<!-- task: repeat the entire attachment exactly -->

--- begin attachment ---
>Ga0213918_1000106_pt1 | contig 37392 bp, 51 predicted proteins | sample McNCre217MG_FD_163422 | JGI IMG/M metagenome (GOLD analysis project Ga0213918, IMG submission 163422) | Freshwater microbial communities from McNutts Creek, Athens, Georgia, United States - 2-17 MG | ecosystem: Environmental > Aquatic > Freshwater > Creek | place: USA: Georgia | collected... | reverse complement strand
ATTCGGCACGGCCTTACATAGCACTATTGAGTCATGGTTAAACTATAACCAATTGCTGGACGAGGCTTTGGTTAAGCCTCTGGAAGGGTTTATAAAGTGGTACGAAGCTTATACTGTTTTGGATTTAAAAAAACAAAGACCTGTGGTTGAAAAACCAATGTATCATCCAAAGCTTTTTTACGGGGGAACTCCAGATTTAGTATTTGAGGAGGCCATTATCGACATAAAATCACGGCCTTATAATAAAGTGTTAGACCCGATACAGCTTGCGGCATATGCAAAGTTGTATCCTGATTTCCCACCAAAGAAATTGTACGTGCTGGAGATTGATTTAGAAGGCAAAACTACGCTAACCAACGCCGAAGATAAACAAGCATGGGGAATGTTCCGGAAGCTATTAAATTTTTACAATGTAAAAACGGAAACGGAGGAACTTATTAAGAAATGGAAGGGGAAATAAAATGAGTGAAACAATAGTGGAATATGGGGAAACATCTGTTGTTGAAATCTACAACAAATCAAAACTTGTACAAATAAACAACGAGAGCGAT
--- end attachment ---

>Ga0213918_1000106_pt1 | contig 37392 bp, 51 predicted proteins | sample McNCre217MG_FD_163422 | JGI IMG/M metagenome (GOLD analysis project Ga0213918, IMG submission 163422) | Freshwater microbial communities from McNutts Creek, Athens, Georgia, United States - 2-17 MG | ecosystem: Environmental > Aquatic > Freshwater > Creek | place: USA: Georgia | collected... | reverse complement strand
ATTCGGCACGGCCTTACATAGCACTATTGAGTCATGGTTAAACTATAACCAATTGCTGGACGAGGCTTTGGTTAAGCCTCTGGAAGGGTTTATAAAGTGGTACGAAGCTTATACTGTTTTGGATTTAAAAAAACAAAGACCTGTGGTTGAAAAACCAATGTATCATCCAAAGCTTTTTTACGGGGGAACTCCAGATTTAGTATTTGAGGAGGCCATTATCGACATAAAATCACGGCCTTATAATAAAGTGTTAGACCCGATACAGCTTGCGGCATATGCAAAGTTGTATCCTGATTTCCCACCAAAGAAATTGTACGTGCTGGAGATTGATTTAGAAGGCAAAACTACGCTAACCAACGCCGAAGATAAACAAGCATGGGGAATGTTCCGGAAGCTATTAAATTTTTACAATGTAAAAACGGAAACGGAGGAACTTATTAAGAAATGGAAGGGGAAATAAAATGAGTGAAACAATAGTGGAATATGGGGAAACATCTGTTGTTGAAATCTACAACAAATCAAAACTTGTACAAATAAACAACGAGAGCGAT